Common Name: Proturans / Coneheads
Greek Origins of Name: Protura, derived from the Greek words “proto-” meaning first (or original) and “ura” meaning tail, refers to the lack of advanced or specialized structures at the back of the abdomen.
Development: Ametabola, lacking metamorphosis; eggs hatch into young which are smaller than adults, but similar in appearance
Taxonomy: Apterygota; primitively wingless
Distribution: Uncommon — found in damp habitats usually associated with soil and leaf mold. Approximately 3 family and 20 species in North America and 4 family and~500 species worldwide
Proturans are usually regarded as the most primitive of all hexapods. They have six legs and three body regions (head, thorax, and abdomen), but they lack most of the other physical features that are common to arthropods. Most species are very small (0.5-2.0 mm) and unpigmented. They are always found in moist habitats — usually in the humus and leaf mold of temperate deciduous forests. Both adults and immatures feed on organic matter released by decay.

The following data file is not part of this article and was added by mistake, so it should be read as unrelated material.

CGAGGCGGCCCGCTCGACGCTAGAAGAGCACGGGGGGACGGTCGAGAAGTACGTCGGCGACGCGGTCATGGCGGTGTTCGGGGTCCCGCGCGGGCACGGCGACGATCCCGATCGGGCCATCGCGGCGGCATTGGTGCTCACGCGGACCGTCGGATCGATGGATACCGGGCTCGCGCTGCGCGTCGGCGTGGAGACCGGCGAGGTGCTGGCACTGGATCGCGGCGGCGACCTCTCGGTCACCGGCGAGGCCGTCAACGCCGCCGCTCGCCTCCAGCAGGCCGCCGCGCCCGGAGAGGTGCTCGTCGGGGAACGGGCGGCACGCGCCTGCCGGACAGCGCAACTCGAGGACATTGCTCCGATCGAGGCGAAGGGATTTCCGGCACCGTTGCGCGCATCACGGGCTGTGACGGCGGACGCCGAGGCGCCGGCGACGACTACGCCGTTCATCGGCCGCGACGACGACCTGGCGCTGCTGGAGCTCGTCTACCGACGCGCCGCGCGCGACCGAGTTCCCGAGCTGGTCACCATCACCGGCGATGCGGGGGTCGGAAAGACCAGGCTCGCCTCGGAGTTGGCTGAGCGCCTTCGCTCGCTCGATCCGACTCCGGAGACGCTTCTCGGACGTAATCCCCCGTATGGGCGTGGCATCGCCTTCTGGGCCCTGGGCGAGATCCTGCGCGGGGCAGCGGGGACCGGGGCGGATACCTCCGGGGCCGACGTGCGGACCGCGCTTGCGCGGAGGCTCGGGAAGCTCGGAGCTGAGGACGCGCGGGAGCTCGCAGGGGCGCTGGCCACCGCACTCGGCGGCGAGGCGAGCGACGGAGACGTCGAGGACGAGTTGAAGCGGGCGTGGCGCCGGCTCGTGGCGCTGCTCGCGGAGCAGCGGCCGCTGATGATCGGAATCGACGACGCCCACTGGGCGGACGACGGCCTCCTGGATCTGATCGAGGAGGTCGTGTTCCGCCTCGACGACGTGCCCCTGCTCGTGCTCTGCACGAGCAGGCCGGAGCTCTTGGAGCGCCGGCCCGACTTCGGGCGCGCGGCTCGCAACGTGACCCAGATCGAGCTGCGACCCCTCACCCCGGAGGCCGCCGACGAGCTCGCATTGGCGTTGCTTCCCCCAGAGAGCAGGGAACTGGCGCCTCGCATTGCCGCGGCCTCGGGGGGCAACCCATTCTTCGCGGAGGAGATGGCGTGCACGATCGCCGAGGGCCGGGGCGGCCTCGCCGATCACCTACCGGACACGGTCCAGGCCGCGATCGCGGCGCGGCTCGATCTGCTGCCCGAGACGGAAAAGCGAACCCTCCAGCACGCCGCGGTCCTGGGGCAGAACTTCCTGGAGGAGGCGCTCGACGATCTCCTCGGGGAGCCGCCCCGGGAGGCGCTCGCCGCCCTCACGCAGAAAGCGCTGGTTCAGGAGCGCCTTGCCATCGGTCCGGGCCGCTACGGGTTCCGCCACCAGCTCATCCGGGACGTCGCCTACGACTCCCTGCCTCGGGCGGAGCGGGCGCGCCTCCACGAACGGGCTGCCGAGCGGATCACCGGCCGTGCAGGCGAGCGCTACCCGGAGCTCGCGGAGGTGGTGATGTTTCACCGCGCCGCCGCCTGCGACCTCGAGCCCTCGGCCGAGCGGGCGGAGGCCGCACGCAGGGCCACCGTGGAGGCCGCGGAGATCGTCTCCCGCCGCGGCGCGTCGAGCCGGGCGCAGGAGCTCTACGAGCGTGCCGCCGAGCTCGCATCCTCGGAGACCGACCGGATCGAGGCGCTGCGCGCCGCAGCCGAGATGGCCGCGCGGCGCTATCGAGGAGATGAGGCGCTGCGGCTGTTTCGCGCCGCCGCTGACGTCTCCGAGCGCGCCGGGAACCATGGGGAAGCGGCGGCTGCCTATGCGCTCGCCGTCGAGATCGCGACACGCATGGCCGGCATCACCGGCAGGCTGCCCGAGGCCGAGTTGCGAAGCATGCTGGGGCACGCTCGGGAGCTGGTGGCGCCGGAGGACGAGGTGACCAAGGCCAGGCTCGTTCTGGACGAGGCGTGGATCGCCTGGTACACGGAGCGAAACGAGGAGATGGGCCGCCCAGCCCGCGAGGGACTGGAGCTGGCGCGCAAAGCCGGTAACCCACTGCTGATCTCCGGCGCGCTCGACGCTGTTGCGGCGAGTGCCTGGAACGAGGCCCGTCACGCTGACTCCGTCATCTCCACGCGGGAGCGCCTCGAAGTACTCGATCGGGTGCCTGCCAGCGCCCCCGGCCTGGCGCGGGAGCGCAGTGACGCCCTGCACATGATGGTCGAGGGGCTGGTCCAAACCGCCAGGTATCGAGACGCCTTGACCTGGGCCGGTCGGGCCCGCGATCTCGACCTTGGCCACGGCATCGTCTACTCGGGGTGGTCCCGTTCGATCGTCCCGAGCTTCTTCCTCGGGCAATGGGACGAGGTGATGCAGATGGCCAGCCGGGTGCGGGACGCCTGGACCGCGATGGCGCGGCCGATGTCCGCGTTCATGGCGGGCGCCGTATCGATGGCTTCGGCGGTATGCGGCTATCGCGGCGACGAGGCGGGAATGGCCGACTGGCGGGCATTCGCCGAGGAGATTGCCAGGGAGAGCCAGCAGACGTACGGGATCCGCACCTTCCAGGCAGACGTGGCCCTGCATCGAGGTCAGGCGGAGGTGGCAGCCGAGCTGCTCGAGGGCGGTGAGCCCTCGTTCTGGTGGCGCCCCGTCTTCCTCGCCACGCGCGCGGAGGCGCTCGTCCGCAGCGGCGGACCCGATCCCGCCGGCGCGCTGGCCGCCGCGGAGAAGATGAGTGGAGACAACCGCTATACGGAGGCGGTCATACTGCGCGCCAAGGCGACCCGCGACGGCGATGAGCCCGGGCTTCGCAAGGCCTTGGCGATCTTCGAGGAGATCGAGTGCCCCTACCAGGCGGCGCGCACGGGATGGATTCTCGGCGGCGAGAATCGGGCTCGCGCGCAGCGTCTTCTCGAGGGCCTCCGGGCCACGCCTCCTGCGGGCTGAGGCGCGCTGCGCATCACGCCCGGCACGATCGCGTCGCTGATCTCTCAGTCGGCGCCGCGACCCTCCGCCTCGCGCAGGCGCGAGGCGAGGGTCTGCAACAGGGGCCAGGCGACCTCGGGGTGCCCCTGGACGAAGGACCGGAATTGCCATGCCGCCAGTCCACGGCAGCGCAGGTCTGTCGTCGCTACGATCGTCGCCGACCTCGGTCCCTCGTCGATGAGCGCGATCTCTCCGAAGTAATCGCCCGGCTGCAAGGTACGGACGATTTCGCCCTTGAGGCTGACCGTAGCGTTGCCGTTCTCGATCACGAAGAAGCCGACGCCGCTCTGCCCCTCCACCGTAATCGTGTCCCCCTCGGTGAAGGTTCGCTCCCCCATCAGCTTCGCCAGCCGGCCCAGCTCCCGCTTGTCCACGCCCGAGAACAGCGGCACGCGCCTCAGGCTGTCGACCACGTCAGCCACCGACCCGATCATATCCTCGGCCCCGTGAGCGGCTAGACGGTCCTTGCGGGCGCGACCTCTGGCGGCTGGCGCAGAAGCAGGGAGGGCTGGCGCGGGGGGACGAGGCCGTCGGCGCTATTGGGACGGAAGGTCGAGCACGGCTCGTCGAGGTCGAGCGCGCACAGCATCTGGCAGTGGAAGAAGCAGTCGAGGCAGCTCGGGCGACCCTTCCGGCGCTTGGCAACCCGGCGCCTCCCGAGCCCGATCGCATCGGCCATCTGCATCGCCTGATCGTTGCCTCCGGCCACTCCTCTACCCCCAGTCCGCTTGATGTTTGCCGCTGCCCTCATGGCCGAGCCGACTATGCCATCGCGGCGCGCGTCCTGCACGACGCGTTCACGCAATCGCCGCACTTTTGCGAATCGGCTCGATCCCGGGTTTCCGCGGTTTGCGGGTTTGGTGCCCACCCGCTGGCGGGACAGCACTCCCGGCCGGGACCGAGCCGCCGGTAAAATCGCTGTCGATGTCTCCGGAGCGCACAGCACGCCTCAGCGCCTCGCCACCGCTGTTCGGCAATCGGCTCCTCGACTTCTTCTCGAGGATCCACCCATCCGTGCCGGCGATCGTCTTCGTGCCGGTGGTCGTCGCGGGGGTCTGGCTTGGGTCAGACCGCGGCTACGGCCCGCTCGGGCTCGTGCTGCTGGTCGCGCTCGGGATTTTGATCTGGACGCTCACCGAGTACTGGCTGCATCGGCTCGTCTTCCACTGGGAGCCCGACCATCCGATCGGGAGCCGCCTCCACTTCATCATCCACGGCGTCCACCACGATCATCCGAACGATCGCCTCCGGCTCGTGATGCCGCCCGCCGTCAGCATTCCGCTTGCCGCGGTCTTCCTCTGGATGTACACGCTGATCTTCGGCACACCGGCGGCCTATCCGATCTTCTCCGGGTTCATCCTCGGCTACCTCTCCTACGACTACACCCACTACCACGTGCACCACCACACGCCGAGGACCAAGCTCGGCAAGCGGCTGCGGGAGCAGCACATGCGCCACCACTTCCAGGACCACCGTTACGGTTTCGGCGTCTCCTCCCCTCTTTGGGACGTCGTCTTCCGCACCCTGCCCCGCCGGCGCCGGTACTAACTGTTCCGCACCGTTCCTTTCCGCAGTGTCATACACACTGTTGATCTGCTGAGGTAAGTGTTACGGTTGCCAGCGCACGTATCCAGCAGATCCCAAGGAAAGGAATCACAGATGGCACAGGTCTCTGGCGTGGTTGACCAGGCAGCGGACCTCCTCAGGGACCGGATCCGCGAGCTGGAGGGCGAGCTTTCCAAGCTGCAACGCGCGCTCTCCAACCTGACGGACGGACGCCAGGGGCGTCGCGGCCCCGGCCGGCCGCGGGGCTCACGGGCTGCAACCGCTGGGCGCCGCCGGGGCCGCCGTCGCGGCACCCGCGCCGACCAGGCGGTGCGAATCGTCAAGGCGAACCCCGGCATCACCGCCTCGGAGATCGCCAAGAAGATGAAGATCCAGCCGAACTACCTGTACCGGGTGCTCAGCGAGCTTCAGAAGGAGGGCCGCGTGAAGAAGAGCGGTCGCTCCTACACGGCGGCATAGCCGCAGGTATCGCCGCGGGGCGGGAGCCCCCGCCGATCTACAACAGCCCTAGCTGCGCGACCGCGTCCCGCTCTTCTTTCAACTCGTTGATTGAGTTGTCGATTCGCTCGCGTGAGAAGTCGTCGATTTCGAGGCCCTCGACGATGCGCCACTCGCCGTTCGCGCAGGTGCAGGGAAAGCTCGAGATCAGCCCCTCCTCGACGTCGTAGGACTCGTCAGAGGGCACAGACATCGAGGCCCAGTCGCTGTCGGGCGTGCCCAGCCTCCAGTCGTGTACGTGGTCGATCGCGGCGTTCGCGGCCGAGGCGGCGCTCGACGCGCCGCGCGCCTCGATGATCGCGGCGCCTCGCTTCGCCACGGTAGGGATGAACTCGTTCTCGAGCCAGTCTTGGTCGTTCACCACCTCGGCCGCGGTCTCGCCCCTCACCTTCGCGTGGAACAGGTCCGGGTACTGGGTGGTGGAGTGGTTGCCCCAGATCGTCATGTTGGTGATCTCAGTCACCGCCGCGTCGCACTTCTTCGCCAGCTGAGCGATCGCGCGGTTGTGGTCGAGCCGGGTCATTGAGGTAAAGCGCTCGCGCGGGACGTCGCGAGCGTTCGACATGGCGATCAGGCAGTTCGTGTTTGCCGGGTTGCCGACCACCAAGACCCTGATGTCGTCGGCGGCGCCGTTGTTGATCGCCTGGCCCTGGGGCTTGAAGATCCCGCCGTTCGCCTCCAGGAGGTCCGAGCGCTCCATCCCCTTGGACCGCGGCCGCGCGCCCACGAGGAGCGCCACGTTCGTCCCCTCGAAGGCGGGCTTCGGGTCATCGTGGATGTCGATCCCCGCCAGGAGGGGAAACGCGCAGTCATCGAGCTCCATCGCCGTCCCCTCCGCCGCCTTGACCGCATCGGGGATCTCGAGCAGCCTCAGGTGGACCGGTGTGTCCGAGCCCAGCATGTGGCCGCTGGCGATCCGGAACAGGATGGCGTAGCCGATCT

Proturans do not have eyes or antennae. The front pair of legs are usually held in front of the body and apparently serve as sense organs. Newly hatched proturans have nine abdominal segments. Each time they molt, another segment is added near the end of the abdomen until they are fully grown (and sexually mature) with 12 abdominal segments. Additional molts may occur during adulthood, but the body does not grow any longer.
Appearance of Immatures and Adults:
Proturans are primarily inhabitants of forest leaf litter. They are part of the community of decomposers that help break down and recycle organic nutrients. None of these arthropods are considered pests.
In North America, the Protura are represented by three families:
All of these families are similar in ecology and habitat.